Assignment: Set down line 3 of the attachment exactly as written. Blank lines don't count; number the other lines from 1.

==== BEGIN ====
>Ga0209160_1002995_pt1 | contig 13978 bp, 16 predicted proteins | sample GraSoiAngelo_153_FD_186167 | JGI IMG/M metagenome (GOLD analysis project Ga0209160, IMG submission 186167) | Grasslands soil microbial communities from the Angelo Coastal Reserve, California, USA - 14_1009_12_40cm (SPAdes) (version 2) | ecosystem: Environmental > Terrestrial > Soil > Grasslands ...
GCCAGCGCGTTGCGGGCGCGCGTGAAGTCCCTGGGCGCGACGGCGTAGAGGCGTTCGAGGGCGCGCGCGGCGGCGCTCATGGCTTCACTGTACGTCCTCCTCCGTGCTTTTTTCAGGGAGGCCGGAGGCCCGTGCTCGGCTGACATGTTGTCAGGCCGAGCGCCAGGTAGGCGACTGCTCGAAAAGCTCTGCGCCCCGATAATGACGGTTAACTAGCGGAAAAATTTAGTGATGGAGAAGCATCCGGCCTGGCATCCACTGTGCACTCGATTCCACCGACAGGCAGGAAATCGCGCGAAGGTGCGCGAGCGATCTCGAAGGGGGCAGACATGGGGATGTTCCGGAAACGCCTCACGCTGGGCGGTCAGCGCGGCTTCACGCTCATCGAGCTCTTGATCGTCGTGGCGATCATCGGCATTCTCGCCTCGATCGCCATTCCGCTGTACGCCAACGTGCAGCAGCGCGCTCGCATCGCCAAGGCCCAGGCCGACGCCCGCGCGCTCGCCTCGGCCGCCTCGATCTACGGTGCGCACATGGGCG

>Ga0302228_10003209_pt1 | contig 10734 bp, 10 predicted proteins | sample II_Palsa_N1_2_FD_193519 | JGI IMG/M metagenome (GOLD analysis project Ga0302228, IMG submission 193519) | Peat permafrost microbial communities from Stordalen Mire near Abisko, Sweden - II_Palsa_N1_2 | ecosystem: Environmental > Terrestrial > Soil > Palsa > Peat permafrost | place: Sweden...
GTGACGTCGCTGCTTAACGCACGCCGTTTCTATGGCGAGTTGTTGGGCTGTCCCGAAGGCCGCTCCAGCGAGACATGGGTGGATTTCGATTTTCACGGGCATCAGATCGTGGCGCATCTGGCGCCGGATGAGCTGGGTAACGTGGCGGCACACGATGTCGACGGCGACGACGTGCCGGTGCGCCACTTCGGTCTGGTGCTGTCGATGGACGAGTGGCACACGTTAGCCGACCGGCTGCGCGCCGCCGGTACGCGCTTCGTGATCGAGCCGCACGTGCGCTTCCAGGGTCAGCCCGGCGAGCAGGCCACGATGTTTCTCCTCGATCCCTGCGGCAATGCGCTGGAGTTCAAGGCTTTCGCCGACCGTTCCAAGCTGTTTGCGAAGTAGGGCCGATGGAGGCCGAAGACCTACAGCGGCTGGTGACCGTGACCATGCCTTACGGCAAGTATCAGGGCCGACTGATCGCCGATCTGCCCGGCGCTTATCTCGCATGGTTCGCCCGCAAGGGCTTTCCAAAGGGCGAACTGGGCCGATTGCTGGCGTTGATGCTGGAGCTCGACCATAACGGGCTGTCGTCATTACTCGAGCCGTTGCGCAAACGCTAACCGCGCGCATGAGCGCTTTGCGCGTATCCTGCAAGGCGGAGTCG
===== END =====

>Ga0302228_10003209_pt1 | contig 10734 bp, 10 predicted proteins | sample II_Palsa_N1_2_FD_193519 | JGI IMG/M metagenome (GOLD analysis project Ga0302228, IMG submission 193519) | Peat permafrost microbial communities from Stordalen Mire near Abisko, Sweden - II_Palsa_N1_2 | ecosystem: Environmental > Terrestrial > Soil > Palsa > Peat permafrost | place: Sweden...